A group of Democratic Senators have submitted a letter to the CFPB that is critical of the Bureau’s proposal to amend the Fair Debt Collection Practices Act.
Twenty-six U.S. Senators have signed a letter sent to Consumer Financial Protection Bureau Director Kathy Kraninger, asking her to reverse the Bureau’s proposed rule to amend Regulation F (12 CFR Part 1006), which implements the Fair Debt Collection Practices Act, and would, for the first time, allow debt collection companies to send unlimited texts and e-mails to consumers. According to the letter, debt collector abuses "consistently rank as a top issue" in the Bureau’s consumer complaint database, with the CFPB receiving 81,500 complaints about debt collection in 2018. The Senators called on Kraninger to reconsider the rulemaking and to "pursue more meaningful reforms that put consumers, not the debt collection industry, first."
CFPB Proposal. Last month, the Bureau issued a proposal to amend Regulation F, which implements the Fair Debt Collection Practices Act, to provide clearer rules regarding debtor harassment, communications with debtors, and new options to address or dispute debts. The proposal seeks to provide clearer rules for consumers with respect to communications from collectors and options for consumers to address or dispute debts. The proposed rule would address how often and under what means of communication a collector may attempt to contact a debtor. It would modernize the law by providing clarification on how debt collectors may use newer technologies, such as voicemails, emails, and text messages, that have emerged since the FDCPA’s passage in 1977 (see Banking and Finance Law Daily, May 7, 2019).
Senators’ letter. According to the lawmakers’ letter, the proposed debt collection rule will "exacerbate and increase troubling harassment tactics." The letter expressed concern that the proposed rule "effectively permits debt collectors to inundate consumers with calls," because it allows a debt collector to call a consumer seven time a week "per debt." The letter states that the rule weakens protections for consumers whose debts are no longer enforceable under state or federal law, providing a loophole for collectors to mislead borrowers into unknowingly accepting liability for those debts. The proposal only prohibits filing or threatening a lawsuit if the collector "knows or should know" that the debt is not enforceable. This lack of a verification and substantiation requirement, say the Senators, "could encourage collectors to practice willful ignorance about the status of the debts they collect."
The letter highlighted past cases where the Bureau went after debt collectors for their deceptive practices and FDCPA violations, including a case against the country’s largest debt buyers, Encore Capital Group and Portfolio Recovery Associates, that showed their failure to verify the accuracy of the debt information they purchase. According to the Bureau’s consent order, Encore purchased portfolios of old consumer debt from some of the nation's largest consumer finance and telecommunications companies, and from other debt buyers, for pennies on the dollar. According to the CFPB, the debt buyers bought debts that were "potentially inaccurate, lacking documentation, or unenforceable" (see Banking and Finance Law Daily, Sept. 9, 2015).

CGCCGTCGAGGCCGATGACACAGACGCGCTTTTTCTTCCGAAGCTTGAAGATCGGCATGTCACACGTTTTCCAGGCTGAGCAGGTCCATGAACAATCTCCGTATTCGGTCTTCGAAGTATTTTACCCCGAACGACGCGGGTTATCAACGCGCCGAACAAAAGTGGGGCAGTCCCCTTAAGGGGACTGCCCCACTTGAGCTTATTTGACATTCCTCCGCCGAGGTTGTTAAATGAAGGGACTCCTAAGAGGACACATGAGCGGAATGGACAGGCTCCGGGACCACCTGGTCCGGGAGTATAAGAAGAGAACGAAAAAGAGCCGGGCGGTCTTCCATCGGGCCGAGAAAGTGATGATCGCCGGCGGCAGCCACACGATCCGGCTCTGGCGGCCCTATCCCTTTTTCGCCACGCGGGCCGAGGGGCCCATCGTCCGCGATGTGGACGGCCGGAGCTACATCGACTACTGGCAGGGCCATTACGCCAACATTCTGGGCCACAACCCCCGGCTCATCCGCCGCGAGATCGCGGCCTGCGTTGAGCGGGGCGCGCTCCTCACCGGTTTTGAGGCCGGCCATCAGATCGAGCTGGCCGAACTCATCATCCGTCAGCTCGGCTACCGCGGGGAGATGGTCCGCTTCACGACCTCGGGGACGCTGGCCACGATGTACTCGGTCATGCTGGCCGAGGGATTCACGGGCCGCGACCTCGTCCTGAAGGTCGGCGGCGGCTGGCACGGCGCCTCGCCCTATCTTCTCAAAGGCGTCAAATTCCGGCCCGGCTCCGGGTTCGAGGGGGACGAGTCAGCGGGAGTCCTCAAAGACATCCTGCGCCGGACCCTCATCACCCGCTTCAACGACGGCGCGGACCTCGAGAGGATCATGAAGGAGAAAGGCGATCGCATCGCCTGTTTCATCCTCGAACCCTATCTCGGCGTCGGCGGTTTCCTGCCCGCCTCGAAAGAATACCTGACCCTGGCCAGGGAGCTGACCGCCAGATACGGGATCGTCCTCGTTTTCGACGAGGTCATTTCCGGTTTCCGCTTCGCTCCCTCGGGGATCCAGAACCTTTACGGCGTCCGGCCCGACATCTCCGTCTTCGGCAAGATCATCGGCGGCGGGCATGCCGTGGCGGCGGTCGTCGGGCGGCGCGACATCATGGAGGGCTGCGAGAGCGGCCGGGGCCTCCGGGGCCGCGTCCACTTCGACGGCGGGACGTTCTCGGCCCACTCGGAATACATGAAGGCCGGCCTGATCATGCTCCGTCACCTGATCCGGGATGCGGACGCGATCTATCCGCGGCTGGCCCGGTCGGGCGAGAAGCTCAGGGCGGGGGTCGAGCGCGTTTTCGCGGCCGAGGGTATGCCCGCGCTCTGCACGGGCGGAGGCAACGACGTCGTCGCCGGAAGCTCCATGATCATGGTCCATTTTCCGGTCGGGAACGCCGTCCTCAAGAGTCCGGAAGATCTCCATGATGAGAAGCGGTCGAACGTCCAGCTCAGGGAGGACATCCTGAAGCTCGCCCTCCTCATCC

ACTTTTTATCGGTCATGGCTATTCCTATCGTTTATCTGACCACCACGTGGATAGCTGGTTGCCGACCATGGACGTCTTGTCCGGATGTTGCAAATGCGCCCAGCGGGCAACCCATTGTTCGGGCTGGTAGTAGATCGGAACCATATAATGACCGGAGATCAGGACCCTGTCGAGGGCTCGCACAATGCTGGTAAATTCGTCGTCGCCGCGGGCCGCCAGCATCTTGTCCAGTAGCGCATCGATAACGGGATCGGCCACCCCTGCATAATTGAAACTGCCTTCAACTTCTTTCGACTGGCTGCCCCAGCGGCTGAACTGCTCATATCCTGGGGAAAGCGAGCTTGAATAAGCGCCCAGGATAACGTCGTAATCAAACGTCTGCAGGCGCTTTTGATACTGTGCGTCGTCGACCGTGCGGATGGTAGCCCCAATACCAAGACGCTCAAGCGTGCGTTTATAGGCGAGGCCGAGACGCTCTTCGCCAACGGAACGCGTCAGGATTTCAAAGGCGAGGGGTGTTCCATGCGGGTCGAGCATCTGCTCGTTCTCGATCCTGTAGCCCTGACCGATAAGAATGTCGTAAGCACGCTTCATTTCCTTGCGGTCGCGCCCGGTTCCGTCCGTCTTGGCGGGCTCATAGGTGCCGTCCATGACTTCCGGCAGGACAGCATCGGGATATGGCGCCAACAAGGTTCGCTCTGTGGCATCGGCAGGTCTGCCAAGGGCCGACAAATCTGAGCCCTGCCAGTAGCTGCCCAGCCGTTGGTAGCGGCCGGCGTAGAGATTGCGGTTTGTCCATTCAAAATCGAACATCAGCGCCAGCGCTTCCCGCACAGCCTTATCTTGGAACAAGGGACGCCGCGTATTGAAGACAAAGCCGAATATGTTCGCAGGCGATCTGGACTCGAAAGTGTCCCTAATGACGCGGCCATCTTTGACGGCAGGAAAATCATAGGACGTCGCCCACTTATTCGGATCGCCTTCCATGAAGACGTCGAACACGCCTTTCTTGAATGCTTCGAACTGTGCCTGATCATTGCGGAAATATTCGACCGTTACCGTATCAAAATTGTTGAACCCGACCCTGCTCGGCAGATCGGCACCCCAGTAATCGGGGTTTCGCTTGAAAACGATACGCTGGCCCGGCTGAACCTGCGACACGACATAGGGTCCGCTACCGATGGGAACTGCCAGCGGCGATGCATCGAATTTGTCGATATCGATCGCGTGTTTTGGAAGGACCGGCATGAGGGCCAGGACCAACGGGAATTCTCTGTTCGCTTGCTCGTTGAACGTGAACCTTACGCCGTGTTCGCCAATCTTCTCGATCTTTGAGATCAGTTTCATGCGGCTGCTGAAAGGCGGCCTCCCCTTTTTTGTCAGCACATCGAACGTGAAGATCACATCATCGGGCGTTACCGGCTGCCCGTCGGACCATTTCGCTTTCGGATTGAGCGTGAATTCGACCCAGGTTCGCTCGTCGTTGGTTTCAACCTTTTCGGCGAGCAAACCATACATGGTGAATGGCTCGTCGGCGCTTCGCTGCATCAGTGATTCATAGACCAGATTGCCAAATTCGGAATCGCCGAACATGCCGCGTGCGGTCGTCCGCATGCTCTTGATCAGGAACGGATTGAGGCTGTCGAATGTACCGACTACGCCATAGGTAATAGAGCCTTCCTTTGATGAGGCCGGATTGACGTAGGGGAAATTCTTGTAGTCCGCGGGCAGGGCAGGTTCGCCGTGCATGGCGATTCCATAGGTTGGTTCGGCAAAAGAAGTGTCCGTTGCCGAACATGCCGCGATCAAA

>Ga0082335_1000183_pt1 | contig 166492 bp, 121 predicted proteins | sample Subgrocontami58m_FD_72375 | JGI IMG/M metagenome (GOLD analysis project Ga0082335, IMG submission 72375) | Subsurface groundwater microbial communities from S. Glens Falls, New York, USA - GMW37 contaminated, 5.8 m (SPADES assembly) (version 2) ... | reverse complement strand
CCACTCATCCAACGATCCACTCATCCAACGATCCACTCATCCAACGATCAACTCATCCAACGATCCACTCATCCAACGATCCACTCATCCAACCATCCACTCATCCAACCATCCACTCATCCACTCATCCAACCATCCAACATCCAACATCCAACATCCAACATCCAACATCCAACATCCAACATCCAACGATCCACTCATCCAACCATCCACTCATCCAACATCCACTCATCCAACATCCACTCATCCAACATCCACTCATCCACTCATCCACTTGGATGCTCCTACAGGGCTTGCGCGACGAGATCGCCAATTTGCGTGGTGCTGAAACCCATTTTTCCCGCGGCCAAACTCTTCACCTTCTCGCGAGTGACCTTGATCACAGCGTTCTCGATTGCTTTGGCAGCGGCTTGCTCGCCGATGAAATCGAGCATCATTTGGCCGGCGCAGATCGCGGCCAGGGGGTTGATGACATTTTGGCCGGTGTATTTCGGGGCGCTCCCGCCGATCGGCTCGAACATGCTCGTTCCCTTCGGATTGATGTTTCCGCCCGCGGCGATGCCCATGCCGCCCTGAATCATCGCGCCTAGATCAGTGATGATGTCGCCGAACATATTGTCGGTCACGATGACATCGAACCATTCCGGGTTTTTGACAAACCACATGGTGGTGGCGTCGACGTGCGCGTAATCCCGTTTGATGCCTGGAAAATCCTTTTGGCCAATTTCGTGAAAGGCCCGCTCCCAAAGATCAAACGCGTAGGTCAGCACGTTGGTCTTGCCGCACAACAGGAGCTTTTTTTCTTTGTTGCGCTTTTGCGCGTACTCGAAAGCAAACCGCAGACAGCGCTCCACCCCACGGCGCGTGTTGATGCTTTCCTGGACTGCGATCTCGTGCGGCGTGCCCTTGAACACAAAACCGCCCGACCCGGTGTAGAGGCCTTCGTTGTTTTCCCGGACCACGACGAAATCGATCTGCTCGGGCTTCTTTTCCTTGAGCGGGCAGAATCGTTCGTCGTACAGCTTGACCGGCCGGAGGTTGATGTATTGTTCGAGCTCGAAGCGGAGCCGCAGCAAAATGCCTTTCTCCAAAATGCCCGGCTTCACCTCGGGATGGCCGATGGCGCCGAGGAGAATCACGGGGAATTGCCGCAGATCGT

The letter also objects to allowing debt collectors to contact consumers by text messaging. "By allowing debt collectors to send consumers unlimited text messages and e-mails without first receiving affirmative consent for such a method of communication, the proposed rule permits collectors to overwhelm consumers with intrusive communications," the senators wrote. The legislators stressed that the CFPB is "placing the cost burden of text messaging on the consumer" by not requiring use of free-to-end-user text messaging.
Additionally, because the proposed allows a debt collector to call a consumer seven times a week per debt, "for a consumer with six medical debts, the proposed rule means that the consumer could receive up to 42 calls per week," according to the letter. The lawmakers also raised security concerns with asking consumers to click on hyperlinks in electronic communications from unknown parties.
The letter also stressed to Kraninger that attorneys who engage in debt collection "must be held to a higher standard," as in a recent enforcement action against the debt collection law firm, Forster & Garbus. The Bureau alleged that Forster & Garbus violated the FDCPA and the Consumer Financial Protection Act’s prohibition against deceptive acts and practices by representing to consumers that attorneys were meaningfully involved in its lawsuits when, in fact, attorneys were not meaningfully involved in preparing or filing them. The Bureau complaint against Forster & Garbus stated the debt collection law firm filed suits against purported debtors on behalf of creditors without investigating or verifying the summary information that served as the basis for those lawsuits. The CFPB also alleged that Forster & Garbus was generally not sufficiently familiar with its clients’ contracts and practices to reasonably rely on the limited summary information that its clients provide (See Banking and Finance Law Daily, May 20, 2019).
The letter concluded by noting the "number of American families harmed by abusive debt collection practices," and requesting that the Bureau "reconsider this rulemaking and pursue more meaningful reforms that put consumers, not the debt collection industry, first."
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